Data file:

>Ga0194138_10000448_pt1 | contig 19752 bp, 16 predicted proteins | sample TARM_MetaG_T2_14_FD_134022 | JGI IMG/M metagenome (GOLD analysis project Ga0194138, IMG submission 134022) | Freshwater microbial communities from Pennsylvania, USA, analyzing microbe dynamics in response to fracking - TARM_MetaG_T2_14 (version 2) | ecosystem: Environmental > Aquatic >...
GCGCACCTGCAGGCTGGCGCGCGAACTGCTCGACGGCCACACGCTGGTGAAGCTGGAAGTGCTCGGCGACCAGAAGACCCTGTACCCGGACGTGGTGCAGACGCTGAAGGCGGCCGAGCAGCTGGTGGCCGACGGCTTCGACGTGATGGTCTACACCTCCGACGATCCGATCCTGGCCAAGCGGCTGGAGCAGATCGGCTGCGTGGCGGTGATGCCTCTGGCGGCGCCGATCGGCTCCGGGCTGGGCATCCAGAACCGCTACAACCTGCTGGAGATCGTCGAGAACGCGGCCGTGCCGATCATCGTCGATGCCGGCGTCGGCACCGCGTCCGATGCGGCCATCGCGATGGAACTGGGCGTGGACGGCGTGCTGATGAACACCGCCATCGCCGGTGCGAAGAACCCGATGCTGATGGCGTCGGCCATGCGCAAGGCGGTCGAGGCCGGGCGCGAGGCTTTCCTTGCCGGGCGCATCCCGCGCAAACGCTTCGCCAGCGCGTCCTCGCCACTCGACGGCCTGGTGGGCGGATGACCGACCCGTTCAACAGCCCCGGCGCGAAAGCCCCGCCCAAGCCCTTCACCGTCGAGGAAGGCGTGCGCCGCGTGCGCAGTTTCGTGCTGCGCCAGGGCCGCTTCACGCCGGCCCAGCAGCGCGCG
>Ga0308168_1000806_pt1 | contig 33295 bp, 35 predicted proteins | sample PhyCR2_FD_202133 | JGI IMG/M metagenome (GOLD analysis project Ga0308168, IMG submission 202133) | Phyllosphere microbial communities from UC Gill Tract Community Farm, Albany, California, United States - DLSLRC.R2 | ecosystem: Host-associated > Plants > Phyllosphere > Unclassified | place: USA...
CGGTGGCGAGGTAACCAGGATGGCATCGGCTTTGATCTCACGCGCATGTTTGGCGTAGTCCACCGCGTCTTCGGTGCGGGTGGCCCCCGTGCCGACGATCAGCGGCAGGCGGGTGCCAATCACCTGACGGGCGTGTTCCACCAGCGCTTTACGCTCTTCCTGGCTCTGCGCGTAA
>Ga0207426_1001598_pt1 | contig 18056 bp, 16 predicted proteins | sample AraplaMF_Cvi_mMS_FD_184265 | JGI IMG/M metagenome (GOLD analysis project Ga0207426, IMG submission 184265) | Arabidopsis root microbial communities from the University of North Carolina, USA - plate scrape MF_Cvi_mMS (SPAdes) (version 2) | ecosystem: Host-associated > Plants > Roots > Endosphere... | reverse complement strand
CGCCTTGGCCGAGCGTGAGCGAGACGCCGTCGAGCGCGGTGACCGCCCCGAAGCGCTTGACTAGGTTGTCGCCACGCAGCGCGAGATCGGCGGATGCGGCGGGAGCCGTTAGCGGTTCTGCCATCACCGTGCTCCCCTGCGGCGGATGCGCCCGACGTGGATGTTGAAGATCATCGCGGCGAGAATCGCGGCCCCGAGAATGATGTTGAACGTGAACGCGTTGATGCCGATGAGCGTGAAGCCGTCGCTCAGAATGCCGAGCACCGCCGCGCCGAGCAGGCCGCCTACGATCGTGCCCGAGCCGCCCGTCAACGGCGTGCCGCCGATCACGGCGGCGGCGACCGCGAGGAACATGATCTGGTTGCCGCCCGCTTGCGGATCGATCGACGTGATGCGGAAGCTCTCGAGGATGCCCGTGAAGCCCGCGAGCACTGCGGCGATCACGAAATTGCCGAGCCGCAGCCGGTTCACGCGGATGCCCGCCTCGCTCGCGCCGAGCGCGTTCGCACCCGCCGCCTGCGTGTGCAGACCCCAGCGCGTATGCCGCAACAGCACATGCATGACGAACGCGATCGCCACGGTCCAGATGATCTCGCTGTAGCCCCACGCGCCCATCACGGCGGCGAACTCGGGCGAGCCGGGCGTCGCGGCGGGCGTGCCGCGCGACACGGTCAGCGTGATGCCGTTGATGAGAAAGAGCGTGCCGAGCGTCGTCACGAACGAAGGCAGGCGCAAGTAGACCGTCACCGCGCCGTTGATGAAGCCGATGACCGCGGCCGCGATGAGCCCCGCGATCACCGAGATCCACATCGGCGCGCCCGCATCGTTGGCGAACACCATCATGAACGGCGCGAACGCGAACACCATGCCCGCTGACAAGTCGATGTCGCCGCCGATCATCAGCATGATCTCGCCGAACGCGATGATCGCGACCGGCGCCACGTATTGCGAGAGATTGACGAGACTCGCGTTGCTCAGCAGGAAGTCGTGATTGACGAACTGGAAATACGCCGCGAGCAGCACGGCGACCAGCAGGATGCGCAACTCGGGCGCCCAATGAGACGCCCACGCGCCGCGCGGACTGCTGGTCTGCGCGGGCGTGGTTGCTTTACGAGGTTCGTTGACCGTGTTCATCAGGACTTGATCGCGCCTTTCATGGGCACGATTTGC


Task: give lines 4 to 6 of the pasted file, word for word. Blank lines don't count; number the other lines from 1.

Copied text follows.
CGGTGGCGAGGTAACCAGGATGGCATCGGCTTTGATCTCACGCGCATGTTTGGCGTAGTCCACCGCGTCTTCGGTGCGGGTGGCCCCCGTGCCGACGATCAGCGGCAGGCGGGTGCCAATCACCTGACGGGCGTGTTCCACCAGCGCTTTACGCTCTTCCTGGCTCTGCGCGTAA
>Ga0207426_1001598_pt1 | contig 18056 bp, 16 predicted proteins | sample AraplaMF_Cvi_mMS_FD_184265 | JGI IMG/M metagenome (GOLD analysis project Ga0207426, IMG submission 184265) | Arabidopsis root microbial communities from the University of North Carolina, USA - plate scrape MF_Cvi_mMS (SPAdes) (version 2) | ecosystem: Host-associated > Plants > Roots > Endosphere... | reverse complement strand
CGCCTTGGCCGAGCGTGAGCGAGACGCCGTCGAGCGCGGTGACCGCCCCGAAGCGCTTGACTAGGTTGTCGCCACGCAGCGCGAGATCGGCGGATGCGGCGGGAGCCGTTAGCGGTTCTGCCATCACCGTGCTCCCCTGCGGCGGATGCGCCCGACGTGGATGTTGAAGATCATCGCGGCGAGAATCGCGGCCCCGAGAATGATGTTGAACGTGAACGCGTTGATGCCGATGAGCGTGAAGCCGTCGCTCAGAATGCCGAGCACCGCCGCGCCGAGCAGGCCGCCTACGATCGTGCCCGAGCCGCCCGTCAACGGCGTGCCGCCGATCACGGCGGCGGCGACCGCGAGGAACATGATCTGGTTGCCGCCCGCTTGCGGATCGATCGACGTGATGCGGAAGCTCTCGAGGATGCCCGTGAAGCCCGCGAGCACTGCGGCGATCACGAAATTGCCGAGCCGCAGCCGGTTCACGCGGATGCCCGCCTCGCTCGCGCCGAGCGCGTTCGCACCCGCCGCCTGCGTGTGCAGACCCCAGCGCGTATGCCGCAACAGCACATGCATGACGAACGCGATCGCCACGGTCCAGATGATCTCGCTGTAGCCCCACGCGCCCATCACGGCGGCGAACTCGGGCGAGCCGGGCGTCGCGGCGGGCGTGCCGCGCGACACGGTCAGCGTGATGCCGTTGATGAGAAAGAGCGTGCCGAGCGTCGTCACGAACGAAGGCAGGCGCAAGTAGACCGTCACCGCGCCGTTGATGAAGCCGATGACCGCGGCCGCGATGAGCCCCGCGATCACCGAGATCCACATCGGCGCGCCCGCATCGTTGGCGAACACCATCATGAACGGCGCGAACGCGAACACCATGCCCGCTGACAAGTCGATGTCGCCGCCGATCATCAGCATGATCTCGCCGAACGCGATGATCGCGACCGGCGCCACGTATTGCGAGAGATTGACGAGACTCGCGTTGCTCAGCAGGAAGTCGTGATTGACGAACTGGAAATACGCCGCGAGCAGCACGGCGACCAGCAGGATGCGCAACTCGGGCGCCCAATGAGACGCCCACGCGCCGCGCGGACTGCTGGTCTGCGCGGGCGTGGTTGCTTTACGAGGTTCGTTGACCGTGTTCATCAGGACTTGATCGCGCCTTTCATGGGCACGATTTGC